It was one thing for a man in those days to stand up to the church; it was something else for a woman . Women were expected to be seen but not heard. They belonged to their husbands; they were propertychattel. A husband could sell his wife's labor and keep the wages. If she ran away, she was accused of stealing herself and her clothing.
But some people, especially those known as the Quakersor Friendshad different ideas. Quakers called their church services "meetings." In a Quaker meeting everyone is equal, there are no ministers, and anyone may speak outincluding women . Like the Puritans they were convinced they followed the "true" religion, and they wanted to spread the word to others. Some Quakers seemed determined to be martyrs, and a woman named Mary Dyer was one of them. Even when the Puritans shipped her off to Rhode Island, she broke the laws and returned to Boston to preach her religion anew. Finally, in 1660, the Puritans hanged her. Her last words were a final refusal to save herself by leaving Boston. She said, "In obedience to the will of the Lord God I came and in his will I abide faithful to death."
Most Puritans thought they had done everything they could to be fair to Mary Dyer. It was a different world then, a world just leaving the Middle Ages. The whole world believed in witches in the seventeenth century. People thought that if you wanted to make a bargain with the devil you could do it, and then torment people and fly through the air on a broomstick, or become invisible and squeeze through keyholes. People often blamed witches for inexplicable natural disasters. Those accused of being witches were sometimes whipped, hanged, or drowned . But what happened in Salem, Massachusetts, in 1692, was different from that, as the Reverend Cotton Mather described: "An army of devils is horribly broke in upon … our English settlements: and the houses of the good people … are fill'd with the doleful shrieks of their children and servants…. We have with horror seen such witchcraft ."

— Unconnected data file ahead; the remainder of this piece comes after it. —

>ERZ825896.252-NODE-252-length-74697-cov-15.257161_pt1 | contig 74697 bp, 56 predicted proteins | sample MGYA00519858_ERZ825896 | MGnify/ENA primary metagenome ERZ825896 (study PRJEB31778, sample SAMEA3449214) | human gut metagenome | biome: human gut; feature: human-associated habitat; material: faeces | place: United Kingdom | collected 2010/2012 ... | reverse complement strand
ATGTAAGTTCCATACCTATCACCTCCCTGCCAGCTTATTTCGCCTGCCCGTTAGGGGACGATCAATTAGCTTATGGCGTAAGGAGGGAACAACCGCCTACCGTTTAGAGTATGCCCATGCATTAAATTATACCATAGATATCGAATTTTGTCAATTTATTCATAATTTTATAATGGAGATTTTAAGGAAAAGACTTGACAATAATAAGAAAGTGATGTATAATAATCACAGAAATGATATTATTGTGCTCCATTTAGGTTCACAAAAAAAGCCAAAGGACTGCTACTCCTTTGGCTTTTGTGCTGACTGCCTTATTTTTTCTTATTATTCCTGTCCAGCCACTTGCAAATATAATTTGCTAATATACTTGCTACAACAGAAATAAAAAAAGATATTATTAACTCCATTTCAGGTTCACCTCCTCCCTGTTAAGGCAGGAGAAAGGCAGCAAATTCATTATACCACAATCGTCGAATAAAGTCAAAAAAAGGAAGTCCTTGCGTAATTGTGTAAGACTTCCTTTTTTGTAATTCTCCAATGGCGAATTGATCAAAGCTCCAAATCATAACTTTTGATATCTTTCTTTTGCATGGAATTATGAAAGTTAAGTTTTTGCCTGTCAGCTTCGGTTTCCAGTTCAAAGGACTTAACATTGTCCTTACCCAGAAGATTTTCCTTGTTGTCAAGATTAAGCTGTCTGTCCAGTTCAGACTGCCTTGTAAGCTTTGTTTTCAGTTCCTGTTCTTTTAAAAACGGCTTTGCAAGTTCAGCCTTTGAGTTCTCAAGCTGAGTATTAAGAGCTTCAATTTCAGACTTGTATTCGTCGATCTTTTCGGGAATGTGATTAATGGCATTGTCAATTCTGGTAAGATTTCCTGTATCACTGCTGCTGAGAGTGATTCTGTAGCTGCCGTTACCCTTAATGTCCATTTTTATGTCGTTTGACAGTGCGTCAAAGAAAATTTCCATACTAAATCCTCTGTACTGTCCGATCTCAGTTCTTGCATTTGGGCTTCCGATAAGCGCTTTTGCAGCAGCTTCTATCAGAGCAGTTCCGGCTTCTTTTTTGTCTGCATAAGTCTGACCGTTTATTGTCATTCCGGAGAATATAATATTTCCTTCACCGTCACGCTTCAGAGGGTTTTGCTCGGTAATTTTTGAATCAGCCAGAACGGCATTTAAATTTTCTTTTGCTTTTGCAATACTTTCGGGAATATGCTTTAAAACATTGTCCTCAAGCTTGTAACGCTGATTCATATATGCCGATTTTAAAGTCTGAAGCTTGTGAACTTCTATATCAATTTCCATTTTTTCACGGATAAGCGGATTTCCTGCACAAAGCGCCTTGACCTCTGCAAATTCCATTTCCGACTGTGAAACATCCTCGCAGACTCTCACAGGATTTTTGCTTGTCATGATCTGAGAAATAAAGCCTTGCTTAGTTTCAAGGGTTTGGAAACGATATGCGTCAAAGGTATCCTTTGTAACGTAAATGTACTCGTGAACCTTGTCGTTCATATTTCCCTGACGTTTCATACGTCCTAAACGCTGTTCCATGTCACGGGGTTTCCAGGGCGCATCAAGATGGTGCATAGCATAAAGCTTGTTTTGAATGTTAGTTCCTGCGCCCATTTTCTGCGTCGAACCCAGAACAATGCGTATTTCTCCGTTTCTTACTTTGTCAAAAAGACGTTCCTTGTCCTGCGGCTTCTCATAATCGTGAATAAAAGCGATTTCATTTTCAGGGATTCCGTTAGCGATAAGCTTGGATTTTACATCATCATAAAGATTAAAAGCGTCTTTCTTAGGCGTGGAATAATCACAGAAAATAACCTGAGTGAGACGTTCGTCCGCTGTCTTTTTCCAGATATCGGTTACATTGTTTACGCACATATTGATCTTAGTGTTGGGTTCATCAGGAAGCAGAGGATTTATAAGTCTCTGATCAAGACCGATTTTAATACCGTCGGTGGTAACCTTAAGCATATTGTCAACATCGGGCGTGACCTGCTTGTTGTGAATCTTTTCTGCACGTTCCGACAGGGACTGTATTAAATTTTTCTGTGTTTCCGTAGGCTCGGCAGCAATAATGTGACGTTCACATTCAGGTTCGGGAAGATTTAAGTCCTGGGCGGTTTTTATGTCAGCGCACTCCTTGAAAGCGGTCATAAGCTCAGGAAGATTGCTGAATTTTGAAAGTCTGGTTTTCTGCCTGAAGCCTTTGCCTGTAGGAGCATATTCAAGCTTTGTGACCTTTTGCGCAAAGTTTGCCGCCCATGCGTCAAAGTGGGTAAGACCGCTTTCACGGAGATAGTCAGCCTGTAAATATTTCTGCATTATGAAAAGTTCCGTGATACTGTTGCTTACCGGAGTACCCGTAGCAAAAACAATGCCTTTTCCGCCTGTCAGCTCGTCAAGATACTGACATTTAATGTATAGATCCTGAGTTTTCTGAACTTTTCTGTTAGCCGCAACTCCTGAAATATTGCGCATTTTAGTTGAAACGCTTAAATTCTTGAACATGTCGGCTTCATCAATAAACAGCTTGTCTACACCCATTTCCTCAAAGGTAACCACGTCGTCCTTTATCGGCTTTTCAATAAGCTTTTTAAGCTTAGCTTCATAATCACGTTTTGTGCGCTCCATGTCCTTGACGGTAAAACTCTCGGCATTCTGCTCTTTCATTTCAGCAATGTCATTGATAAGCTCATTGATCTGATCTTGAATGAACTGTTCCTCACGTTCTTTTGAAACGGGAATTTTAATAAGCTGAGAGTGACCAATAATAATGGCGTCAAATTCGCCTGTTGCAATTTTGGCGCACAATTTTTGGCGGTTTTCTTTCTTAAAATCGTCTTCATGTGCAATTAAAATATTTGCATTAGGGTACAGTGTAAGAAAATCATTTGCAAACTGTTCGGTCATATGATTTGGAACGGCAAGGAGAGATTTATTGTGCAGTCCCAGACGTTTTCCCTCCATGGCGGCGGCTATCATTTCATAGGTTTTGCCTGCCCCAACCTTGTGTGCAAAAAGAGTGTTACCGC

Twenty innocent people were put to death as witchesalong with two dogs . These cruel episodesthe witchcraft crisis in Salem, the hanging of Mary Dyer, the expulsion of Roger Williams, and the persecution of many who were thought to have "sinned"seemed to clash with goodness and purity at the heart of puritanism. Their children and grandchildren began asking questions for which there were no good answers. The old, intolerant ideas would not survive in the new land.